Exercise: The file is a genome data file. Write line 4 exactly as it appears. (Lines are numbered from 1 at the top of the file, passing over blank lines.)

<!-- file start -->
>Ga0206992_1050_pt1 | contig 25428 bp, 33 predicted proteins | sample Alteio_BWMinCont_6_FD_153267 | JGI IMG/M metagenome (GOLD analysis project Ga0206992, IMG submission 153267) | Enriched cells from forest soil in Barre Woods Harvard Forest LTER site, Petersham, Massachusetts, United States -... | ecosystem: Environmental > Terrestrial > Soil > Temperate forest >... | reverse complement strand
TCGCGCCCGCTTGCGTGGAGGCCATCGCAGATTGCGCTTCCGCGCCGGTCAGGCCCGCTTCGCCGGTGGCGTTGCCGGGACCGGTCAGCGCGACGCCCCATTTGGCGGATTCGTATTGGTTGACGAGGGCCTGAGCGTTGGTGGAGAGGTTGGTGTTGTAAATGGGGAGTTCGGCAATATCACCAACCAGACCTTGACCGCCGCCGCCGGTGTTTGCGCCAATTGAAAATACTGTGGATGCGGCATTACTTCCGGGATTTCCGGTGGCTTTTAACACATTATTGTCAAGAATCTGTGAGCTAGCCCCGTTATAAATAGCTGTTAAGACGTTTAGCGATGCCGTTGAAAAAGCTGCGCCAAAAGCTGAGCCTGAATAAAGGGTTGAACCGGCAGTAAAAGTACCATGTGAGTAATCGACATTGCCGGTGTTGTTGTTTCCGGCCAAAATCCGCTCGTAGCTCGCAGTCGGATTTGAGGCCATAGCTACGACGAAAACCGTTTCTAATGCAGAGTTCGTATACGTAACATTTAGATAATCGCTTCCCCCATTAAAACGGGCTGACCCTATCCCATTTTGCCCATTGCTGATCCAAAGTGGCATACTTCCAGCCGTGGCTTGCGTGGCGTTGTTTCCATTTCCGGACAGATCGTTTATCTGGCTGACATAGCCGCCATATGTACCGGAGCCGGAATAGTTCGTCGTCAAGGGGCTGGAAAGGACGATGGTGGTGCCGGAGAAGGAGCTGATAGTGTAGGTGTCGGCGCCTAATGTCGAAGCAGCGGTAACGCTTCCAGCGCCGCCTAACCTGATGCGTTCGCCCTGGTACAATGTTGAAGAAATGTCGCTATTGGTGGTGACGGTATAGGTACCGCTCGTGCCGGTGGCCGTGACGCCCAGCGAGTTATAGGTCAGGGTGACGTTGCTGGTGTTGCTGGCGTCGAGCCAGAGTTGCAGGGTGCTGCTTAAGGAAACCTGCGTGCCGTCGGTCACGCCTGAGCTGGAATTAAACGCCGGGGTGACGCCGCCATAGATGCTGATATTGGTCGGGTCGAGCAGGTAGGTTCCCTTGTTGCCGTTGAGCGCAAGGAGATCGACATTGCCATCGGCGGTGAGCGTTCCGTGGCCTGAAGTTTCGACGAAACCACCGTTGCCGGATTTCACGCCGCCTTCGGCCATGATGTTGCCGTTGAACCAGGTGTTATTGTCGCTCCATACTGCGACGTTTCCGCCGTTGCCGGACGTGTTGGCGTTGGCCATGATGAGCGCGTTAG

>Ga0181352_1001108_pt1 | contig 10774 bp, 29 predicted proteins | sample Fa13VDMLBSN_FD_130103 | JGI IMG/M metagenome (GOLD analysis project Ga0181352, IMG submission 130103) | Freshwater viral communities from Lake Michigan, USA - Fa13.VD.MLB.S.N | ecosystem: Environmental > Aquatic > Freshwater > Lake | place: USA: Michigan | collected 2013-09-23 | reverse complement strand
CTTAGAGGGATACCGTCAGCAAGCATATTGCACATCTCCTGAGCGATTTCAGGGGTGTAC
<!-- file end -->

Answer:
CTTAGAGGGATACCGTCAGCAAGCATATTGCACATCTCCTGAGCGATTTCAGGGGTGTAC